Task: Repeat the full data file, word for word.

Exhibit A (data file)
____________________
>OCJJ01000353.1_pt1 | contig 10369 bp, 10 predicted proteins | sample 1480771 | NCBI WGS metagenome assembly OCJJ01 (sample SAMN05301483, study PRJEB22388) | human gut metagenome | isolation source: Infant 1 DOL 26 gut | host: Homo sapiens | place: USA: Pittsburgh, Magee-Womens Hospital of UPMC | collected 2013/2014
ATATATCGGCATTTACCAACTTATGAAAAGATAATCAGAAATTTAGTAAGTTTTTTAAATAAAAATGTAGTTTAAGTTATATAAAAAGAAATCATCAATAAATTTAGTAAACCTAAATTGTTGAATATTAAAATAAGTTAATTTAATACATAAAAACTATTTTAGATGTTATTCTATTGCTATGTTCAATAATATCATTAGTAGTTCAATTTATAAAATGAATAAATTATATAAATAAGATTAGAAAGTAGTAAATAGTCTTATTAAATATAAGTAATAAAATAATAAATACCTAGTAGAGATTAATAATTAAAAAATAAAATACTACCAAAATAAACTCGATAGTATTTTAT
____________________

>OCJJ01000353.1_pt1 | contig 10369 bp, 10 predicted proteins | sample 1480771 | NCBI WGS metagenome assembly OCJJ01 (sample SAMN05301483, study PRJEB22388) | human gut metagenome | isolation source: Infant 1 DOL 26 gut | host: Homo sapiens | place: USA: Pittsburgh, Magee-Womens Hospital of UPMC | collected 2013/2014
ATATATCGGCATTTACCAACTTATGAAAAGATAATCAGAAATTTAGTAAGTTTTTTAAATAAAAATGTAGTTTAAGTTATATAAAAAGAAATCATCAATAAATTTAGTAAACCTAAATTGTTGAATATTAAAATAAGTTAATTTAATACATAAAAACTATTTTAGATGTTATTCTATTGCTATGTTCAATAATATCATTAGTAGTTCAATTTATAAAATGAATAAATTATATAAATAAGATTAGAAAGTAGTAAATAGTCTTATTAAATATAAGTAATAAAATAATAAATACCTAGTAGAGATTAATAATTAAAAAATAAAATACTACCAAAATAAACTCGATAGTATTTTAT